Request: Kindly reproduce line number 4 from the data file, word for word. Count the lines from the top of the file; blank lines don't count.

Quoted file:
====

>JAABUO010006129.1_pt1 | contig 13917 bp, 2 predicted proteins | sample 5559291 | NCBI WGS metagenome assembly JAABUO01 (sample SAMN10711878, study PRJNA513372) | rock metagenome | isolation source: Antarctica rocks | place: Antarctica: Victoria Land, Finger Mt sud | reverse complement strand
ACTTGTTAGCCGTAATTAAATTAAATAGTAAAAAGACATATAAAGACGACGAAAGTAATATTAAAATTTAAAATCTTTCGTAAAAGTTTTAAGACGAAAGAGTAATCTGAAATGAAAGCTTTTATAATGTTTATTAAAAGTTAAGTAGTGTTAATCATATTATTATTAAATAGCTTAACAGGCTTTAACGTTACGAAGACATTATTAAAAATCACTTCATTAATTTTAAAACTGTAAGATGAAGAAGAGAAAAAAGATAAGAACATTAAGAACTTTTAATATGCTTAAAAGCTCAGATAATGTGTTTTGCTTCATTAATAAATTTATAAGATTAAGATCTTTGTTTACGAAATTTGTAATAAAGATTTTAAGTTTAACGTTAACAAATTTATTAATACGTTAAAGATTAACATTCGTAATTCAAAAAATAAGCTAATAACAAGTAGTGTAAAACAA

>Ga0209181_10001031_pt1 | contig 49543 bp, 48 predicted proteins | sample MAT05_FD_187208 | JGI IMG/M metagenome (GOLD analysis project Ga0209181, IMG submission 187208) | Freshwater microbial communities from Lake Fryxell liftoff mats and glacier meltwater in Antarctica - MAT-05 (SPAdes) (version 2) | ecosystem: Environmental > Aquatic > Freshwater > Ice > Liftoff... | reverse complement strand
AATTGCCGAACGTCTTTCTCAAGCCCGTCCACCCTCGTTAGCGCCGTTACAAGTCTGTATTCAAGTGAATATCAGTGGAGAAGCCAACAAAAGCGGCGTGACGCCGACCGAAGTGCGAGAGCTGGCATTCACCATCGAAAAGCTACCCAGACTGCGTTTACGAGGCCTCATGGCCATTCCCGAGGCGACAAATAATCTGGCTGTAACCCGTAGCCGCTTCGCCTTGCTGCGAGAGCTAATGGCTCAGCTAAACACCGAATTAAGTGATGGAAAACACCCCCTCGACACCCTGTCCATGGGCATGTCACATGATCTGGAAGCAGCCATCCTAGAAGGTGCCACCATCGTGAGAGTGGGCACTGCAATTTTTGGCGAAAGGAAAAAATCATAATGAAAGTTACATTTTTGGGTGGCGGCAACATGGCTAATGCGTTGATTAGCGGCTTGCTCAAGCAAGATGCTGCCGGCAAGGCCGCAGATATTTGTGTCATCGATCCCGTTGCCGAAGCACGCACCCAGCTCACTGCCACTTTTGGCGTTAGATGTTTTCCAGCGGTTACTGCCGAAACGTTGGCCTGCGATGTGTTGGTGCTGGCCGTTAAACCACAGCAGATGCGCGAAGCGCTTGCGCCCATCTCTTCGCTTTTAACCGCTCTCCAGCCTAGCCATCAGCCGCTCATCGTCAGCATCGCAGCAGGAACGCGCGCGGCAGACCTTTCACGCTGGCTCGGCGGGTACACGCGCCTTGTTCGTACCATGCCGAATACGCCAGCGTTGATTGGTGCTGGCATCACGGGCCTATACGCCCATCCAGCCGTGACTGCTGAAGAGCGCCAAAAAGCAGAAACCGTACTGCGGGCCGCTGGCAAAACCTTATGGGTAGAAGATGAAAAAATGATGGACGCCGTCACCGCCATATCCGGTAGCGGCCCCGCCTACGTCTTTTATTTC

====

AATTGCCGAACGTCTTTCTCAAGCCCGTCCACCCTCGTTAGCGCCGTTACAAGTCTGTATTCAAGTGAATATCAGTGGAGAAGCCAACAAAAGCGGCGTGACGCCGACCGAAGTGCGAGAGCTGGCATTCACCATCGAAAAGCTACCCAGACTGCGTTTACGAGGCCTCATGGCCATTCCCGAGGCGACAAATAATCTGGCTGTAACCCGTAGCCGCTTCGCCTTGCTGCGAGAGCTAATGGCTCAGCTAAACACCGAATTAAGTGATGGAAAACACCCCCTCGACACCCTGTCCATGGGCATGTCACATGATCTGGAAGCAGCCATCCTAGAAGGTGCCACCATCGTGAGAGTGGGCACTGCAATTTTTGGCGAAAGGAAAAAATCATAATGAAAGTTACATTTTTGGGTGGCGGCAACATGGCTAATGCGTTGATTAGCGGCTTGCTCAAGCAAGATGCTGCCGGCAAGGCCGCAGATATTTGTGTCATCGATCCCGTTGCCGAAGCACGCACCCAGCTCACTGCCACTTTTGGCGTTAGATGTTTTCCAGCGGTTACTGCCGAAACGTTGGCCTGCGATGTGTTGGTGCTGGCCGTTAAACCACAGCAGATGCGCGAAGCGCTTGCGCCCATCTCTTCGCTTTTAACCGCTCTCCAGCCTAGCCATCAGCCGCTCATCGTCAGCATCGCAGCAGGAACGCGCGCGGCAGACCTTTCACGCTGGCTCGGCGGGTACACGCGCCTTGTTCGTACCATGCCGAATACGCCAGCGTTGATTGGTGCTGGCATCACGGGCCTATACGCCCATCCAGCCGTGACTGCTGAAGAGCGCCAAAAAGCAGAAACCGTACTGCGGGCCGCTGGCAAAACCTTATGGGTAGAAGATGAAAAAATGATGGACGCCGTCACCGCCATATCCGGTAGCGGCCCCGCCTACGTCTTTTATTTC